Algorithm which computes the maxmal x that satisfies the following constraints

I’m given

• a_1, a_2,\dots,a_n,
• b_1,b_2,\dots,b_n,
• an upper bound U,
• and n linear equations of the form:

k_1 * a_1 + b_1 = x

k_2 * a_2 + b_2 = x

\dots

k_n * a_n + b_n = x

Additional info where r \in \{ 1,2,\dots , n \}:

• a_r is prime
• 0 \leq b_r < a_r
• k_r b_r, U, n, \in N_0 and (a_r\in N)
• k_r has to be determined such that x can be determined

I’m looking for an algorithm that computes the largest x which satisfies all of the given equations such that for the given upper bound U the additional constraint x \leq U holds. If there is no such x a simple “no solution” as output is fine.

First Example:

Given data:
a_1 = 3, a_2 = 5 and b_1 = 1, b_2 = 2 and U = 20

The n equations with substituted values:

k_1 * 3 + 1 = x

k_2 * 5 + 2 = x

The solution (largest x which satisfies the equations and is \leq U is 7 (set k_1 = 2 and k_2=1)

Second Example:

Given data:
a_1 = 11, a_2 = 17 and b_1 = 1, b_2 = 2 and U = 20

The n equations with substituted values:

k_1 * 11 + 1 = x

k_2 * 17 + 2 = x

The solution (largest x which satisfies the equations and is \leq U is “no soluton” (there is no way to set k_1 and k_2 such that the equations are equal)

I’m struggling to come up with an algorithm which solves this efficiently. Currently my best approach is to compute all values of x which satisfy the first equation (by iterating through all possible values of k_1 such that x \leq U, then I compute all values of x which satisfy the second equation and so on until I have n sets, set i represents the values of x which satisfy equation i. Then I simply intersect all of them, if the result is an empty set then I output “no solution” otherwise I output the max element of the resulting set. This approach is very inefficient

What do you think about my approach how could I compute the largest x which satisfies all of the constraints above more efficiently?

Note: I’m expecting that the solution will use elementary number theory since prime numbers are involved. I just don’t know how else to approach this.

1 Like

The given n linear equations can be restated as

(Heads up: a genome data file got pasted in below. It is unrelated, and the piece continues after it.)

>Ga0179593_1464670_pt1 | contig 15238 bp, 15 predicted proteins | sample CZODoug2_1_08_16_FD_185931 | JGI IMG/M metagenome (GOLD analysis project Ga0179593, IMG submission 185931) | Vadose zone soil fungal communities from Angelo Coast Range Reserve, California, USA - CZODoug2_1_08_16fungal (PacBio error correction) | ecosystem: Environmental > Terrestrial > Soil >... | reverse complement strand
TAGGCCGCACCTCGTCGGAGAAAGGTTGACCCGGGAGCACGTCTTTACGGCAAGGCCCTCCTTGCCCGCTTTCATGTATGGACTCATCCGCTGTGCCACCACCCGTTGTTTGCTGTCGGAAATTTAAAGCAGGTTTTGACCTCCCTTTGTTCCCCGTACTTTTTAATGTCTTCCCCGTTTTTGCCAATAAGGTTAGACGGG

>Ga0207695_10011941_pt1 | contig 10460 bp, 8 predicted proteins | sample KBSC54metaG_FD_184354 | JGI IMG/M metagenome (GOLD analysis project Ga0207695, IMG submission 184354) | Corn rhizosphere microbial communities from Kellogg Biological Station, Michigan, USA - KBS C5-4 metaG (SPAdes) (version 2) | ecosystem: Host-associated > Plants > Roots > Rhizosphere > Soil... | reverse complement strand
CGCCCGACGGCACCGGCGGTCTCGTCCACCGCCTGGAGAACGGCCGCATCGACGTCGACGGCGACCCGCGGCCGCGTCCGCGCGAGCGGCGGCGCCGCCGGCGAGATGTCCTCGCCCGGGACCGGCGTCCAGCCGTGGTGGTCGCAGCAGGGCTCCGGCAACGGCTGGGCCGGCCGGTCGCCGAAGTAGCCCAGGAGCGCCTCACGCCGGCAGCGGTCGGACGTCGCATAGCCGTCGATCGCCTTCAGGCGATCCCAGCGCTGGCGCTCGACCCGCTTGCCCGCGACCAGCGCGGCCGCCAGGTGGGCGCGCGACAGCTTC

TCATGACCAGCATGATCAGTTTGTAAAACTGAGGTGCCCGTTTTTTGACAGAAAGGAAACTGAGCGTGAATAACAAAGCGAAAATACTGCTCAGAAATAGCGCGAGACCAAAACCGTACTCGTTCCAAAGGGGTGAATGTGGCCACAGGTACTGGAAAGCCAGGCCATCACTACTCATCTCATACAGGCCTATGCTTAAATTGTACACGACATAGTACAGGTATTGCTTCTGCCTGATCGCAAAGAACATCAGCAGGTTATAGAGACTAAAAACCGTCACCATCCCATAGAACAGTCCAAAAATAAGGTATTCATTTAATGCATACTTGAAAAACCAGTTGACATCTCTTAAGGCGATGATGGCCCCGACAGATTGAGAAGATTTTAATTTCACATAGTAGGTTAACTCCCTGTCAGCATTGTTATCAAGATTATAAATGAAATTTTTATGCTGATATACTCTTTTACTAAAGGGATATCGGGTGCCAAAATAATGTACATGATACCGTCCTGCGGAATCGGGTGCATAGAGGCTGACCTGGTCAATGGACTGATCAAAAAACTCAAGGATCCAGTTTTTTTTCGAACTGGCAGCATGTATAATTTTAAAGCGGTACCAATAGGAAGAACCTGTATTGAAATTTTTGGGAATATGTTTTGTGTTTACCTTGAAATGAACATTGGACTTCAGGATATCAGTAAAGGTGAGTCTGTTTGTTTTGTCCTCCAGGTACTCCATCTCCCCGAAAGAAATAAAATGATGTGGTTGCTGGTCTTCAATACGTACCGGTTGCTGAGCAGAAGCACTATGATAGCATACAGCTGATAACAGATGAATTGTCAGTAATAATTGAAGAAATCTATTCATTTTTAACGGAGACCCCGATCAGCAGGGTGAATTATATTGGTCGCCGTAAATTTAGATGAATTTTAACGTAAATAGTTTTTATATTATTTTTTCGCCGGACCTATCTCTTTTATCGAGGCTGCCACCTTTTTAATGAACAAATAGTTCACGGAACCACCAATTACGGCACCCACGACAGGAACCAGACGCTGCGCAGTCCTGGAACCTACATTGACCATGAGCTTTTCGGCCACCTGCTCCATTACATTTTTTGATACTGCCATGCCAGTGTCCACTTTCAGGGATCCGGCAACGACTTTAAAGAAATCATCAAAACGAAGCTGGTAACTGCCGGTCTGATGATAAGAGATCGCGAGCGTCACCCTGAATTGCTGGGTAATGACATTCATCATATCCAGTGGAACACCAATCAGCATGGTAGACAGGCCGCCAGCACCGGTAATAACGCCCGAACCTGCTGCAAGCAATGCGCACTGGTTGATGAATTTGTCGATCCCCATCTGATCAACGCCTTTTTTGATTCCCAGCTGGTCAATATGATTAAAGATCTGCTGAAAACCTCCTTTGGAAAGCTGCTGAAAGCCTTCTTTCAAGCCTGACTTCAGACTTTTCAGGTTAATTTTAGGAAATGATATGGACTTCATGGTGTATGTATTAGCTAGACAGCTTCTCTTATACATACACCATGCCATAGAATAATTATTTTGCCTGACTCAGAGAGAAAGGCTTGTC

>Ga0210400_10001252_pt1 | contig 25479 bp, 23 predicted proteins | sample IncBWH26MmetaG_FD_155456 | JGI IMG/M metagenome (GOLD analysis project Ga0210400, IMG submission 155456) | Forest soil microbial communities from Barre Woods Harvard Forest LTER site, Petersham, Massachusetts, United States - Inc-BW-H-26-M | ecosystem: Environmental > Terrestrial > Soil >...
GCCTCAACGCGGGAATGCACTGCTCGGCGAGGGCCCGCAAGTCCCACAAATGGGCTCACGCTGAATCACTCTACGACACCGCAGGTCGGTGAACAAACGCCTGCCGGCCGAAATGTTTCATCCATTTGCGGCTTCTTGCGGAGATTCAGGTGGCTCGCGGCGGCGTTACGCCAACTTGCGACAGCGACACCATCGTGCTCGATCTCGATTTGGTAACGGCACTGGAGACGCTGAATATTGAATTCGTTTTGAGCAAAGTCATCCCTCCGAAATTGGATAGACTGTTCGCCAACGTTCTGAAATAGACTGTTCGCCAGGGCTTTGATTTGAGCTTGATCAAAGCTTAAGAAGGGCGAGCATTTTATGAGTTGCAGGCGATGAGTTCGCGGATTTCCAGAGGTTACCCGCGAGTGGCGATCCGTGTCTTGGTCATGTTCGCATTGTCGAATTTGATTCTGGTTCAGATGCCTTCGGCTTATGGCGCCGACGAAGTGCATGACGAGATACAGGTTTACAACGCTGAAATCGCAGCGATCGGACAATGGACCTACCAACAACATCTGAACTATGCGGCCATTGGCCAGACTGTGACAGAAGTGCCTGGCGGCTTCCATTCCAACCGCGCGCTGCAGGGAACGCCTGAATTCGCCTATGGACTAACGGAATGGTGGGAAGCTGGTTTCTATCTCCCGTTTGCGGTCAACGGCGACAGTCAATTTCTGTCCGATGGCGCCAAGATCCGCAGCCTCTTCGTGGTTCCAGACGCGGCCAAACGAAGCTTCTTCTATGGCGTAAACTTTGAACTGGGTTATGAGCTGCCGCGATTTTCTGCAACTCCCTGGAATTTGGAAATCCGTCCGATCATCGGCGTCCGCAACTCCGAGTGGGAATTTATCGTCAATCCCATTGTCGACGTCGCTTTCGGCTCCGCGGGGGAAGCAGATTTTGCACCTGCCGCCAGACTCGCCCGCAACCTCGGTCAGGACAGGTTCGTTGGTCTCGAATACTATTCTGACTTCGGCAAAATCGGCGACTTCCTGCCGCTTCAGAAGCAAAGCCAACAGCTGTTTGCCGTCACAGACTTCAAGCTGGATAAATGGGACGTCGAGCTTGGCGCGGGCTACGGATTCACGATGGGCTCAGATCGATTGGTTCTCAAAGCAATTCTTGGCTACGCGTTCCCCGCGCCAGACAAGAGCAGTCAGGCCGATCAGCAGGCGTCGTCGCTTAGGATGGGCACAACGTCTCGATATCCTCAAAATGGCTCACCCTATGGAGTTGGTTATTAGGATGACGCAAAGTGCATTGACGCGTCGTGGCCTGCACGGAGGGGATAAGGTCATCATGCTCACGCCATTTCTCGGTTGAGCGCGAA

x \equiv b_1 \pmod{a_1} \\ x \equiv b_2 \pmod{a_2} \\ ... \\ ... \\ x \equiv b_n \pmod{a_n}

Enter the Chinese Remainder Theorem, which states that given such a system of n equations where a_1, a_2, ... , a_n are pairwise coprime, there exists a unique solution for x modulo A where A = a_1 a_2... a_n, and this solution can be determined efficiently. Since each a_r is prime for 1 \le r \le n in this problem, a_1, a_2, ... , a_n are surely pairwise coprime and the theorem can be applied.

Here is a short and simple description of the theorem: link. You should be able to find various other resources on the theorem and its implementation on the internet if necessary. You should also get familiar with modular arithmetic if you aren’t already.
After using the theorem to determine the unique solution y such that x \equiv y \pmod A, it is a trivial matter to calculate the largest x \le U.

Hope this helps

3 Likes

How would you determine that the output should be “no solution” like in the second example?

Is there an alternative solution in the case where a1,a2,…,an are prime but not coprime?

After we find y such that x \equiv y \pmod{A}, it means that all suitable x are of the form kA+y where k is any integer. If we are dealing with positive values only (0 \le x \le U), which your question seems to imply, then 0 \le k. Consequently, there will be no solution when the smallest suitable x (for k=0) is greater than U. Hence there is no solution when y > U.

If you have instances where x \equiv b_i \pmod{a_i} and x \equiv b_j \pmod{a_j} where a_i=a_j, b_i \ne b_j, obviously no solution exists to the system of equations since x cannot possibly give two distinct remainders (b_i and b_j) on being divided by the same number (a_i).

@meooow
The answers over here: https://math.stackexchange.com/questions/120070/chinese-remainder-theorem-with-non-pairwise-coprime-moduli are confusing me.

What you say makes sense, if a_i = a_j then b_i = b_j must hold, otherwise there is no solution. In the case that a_i = a_j and b_i = b_j I can compute the result by simply ignoring the equations with duplicate moduli (counting them only once) right?

The math.stackexchange post deals with a more general case of non pairwise coprime moduli, which are not limited to primes as in this problem.
And yes, if you are given duplicate (a_i, b_i) values you can simply take one of them into consideration and ignore the rest.